My mind’s first reaction to tough events is almost always negative. It’s not hard to understand why, since negative thinking is easier on my mind:
- It helps distance myself from potential dangers, not getting close to events or people that could hurt me
- It primes the mind’s “flight or flight” response for escaping dangers
- Simple negative thinking is easier to process than nuanced, positive thinking
There are times and places for negative thinking, to be sure: watching advertisements, waiting at the airport, or any human interaction. But this constant pull to the negative makes it tougher to get back to the positive. This has eroded some traits I value most in myself, like curiousity and trying (and failing) to be witty online. I think this holds true for everyone, and the parts of themselves they treasure most.
In that sense, negativity isn’t just like gravity. It’s also like a slow, corrosive acid wearing away one’s personality. One small negative event has often lead to an horrible thought spiral that makes me quiet, sullen, and defensive all day. It’s like a quicksand that slowly pulls me in, and if I notice it too late, there’s little I can do to escape.
That’s why I’ve been trying out several tricks to keep my negative thoughts at bay and my mind in (somewhat) decent shape. Below are the four I’ve had the best results with, and maybe can help others with similar struggles.
1) Ignore My Knee-Jerk Reactions
My unhelpful first reactions to hardship or confusion are always one of seven things:
- Defensive anger
- Blaming others and/or the world
- Cynical worldviews
- Uncaring depression
- Projecting feelings onto others
- Imagining stressful and unlikely scenarios
- Running into a bar and smashing all the bottles
These take the pain off for a few moments, but they come back stronger. It’s like an emotional bug bite - the more I scratch, the more it itches. This goes on until I collapse in a weak pile of rage and frustration while going to the nearest bar (to either drink or smash all the bottles).
The better path for my mental health, and that bar’s bottom lines, is to break the cycle early. I ignore the bug bite until the itch fades away and I can get some itch cream. The knee-jerk reaction to scratch it bloody is never worth it. I ignore it and listen to my thoughts once I’m calmer.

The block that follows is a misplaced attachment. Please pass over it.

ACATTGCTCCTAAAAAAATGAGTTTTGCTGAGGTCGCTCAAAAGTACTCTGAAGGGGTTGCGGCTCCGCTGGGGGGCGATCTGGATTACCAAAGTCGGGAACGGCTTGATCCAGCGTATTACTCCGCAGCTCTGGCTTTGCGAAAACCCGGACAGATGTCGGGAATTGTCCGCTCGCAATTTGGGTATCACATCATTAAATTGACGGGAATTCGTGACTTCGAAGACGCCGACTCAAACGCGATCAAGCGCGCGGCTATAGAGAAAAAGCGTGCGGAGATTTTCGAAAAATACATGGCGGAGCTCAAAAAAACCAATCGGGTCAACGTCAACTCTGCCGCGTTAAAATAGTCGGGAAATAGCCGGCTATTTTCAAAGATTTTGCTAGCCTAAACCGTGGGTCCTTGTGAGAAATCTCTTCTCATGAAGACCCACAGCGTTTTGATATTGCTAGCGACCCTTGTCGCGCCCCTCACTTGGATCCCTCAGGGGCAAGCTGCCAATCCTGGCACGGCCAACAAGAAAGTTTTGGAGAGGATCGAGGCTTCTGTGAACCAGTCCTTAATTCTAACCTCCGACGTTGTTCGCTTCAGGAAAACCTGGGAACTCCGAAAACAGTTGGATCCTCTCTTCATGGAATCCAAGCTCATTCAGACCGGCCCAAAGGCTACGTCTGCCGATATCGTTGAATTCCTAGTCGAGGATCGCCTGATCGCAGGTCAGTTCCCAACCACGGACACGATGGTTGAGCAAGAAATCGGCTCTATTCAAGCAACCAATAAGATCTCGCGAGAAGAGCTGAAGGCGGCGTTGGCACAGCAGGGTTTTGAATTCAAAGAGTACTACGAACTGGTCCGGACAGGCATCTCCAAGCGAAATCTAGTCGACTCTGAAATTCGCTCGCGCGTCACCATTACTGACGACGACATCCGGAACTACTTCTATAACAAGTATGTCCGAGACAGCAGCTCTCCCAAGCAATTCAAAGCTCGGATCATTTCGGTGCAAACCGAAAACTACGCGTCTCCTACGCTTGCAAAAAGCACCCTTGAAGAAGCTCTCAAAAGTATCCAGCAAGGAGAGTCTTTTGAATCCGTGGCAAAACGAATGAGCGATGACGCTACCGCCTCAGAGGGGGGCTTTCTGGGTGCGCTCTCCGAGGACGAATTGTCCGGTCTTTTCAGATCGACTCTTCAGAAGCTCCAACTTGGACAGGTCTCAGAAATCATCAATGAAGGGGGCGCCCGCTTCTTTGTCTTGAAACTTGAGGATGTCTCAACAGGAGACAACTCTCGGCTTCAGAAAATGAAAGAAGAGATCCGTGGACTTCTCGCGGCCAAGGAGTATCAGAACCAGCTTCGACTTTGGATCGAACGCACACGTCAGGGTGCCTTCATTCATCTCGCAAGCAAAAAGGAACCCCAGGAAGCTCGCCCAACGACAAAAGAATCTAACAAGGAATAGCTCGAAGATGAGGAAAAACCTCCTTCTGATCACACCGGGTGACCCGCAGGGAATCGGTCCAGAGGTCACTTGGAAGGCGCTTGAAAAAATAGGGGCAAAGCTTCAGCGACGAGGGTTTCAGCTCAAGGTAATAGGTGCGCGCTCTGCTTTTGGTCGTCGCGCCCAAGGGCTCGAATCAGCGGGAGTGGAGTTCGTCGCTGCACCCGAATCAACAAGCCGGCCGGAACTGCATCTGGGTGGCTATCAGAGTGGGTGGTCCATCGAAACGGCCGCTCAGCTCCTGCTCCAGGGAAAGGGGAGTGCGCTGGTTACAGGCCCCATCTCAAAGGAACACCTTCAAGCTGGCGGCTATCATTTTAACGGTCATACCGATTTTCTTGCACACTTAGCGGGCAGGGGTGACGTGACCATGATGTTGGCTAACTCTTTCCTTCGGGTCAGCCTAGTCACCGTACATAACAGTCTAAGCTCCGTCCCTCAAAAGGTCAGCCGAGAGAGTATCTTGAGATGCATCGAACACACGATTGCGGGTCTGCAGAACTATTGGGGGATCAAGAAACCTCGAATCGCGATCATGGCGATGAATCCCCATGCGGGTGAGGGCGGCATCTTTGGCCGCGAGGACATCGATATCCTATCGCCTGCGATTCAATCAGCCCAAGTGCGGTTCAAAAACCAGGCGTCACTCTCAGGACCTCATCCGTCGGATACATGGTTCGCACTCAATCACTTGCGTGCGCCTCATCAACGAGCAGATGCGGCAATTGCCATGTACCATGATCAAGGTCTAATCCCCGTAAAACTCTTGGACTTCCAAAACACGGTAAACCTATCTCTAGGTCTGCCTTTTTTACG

2) Treat Negative Thoughts Like Weather
This is a common trick of Stoic philosophy, and one my eFriends have said works for them. Instead of fighting back against negative thoughts and feed them more power, I acknowledge them as they are and no more. It’s the same way I’d treat a passing cloud: I notice it when it covers the sun, then look away and resume what I was doing. Eventually the cloud goes away, one appears again, and it starts over.
A lot of my thoughts, as with everyone’s, are out of my control. They just pop up because to what’s happening around me, like a leaf falling on me outside. This sounds harsh at first, that most of my thoughts aren’t really mine. But the upside is most negative thoughts also aren’t mine - they’re random blips that don’t reflect on my character.
I’ve found that if I put the words “I observe” in front of the thought, it loses a lot of its potential power. It becomes something like a balloon floating by in the wind & I can see that it’s there, then let it float away.— Melanie Sumner 💥 🐹 (@melaniersumner) November 29, 2018
Others I’ve talked to approach it differently. One person sees their negative thoughts as words going by like scrolling text on a billboard. Another phrased it like being a rock in a river, with thoughts rushing past us but not moving or really affecting her at all. Sometimes I imagine thoughts more as physical clouds that appear around my head, which I can grab and fling away so they explode in the distance. The best method is rarely the same for any two people.
3) Have Relibiably Positive Thoughts When Needed
A common negative thought my mind throws up is “I don’t deserve this anyway, so I should stay miserable.” It prays on my mind’s tendency to think in broad generalities when upset, so I’ll assume that thought’s correct and reinforce it.
The key to beating this is having a specific list of positive thoughts to prove I’m at least somewhat deserving. It doesn’t need to be grand or famous, just one small thing that proves I have more than zero worth. That’s enough to prove any blanket statement like “I am worthless” false before it gains any steam.
My favorite positive thought is the fact that five times a week for over three years, I’ve gotten up early for tough boxing workouts and finished them. It’s something consistent, undeniably good for my physical and mental health, and takes positive traits like commitment and tenacity. It’s just one thing, but it’s strong enough to crush the thought I’m 100% worthless.
4) Walk Outside At Least Once a Day
Lastly, sometimes the best trick is just going outside. The combination of fresh air, exercise, and sunlight can stop most bad thought spirals in their tracks. It both creates a positive, physical reaction in my brain and provides plenty of distractions. Making it a habit helps condition my mind to better snap out of negative thoughts the rest of the day too.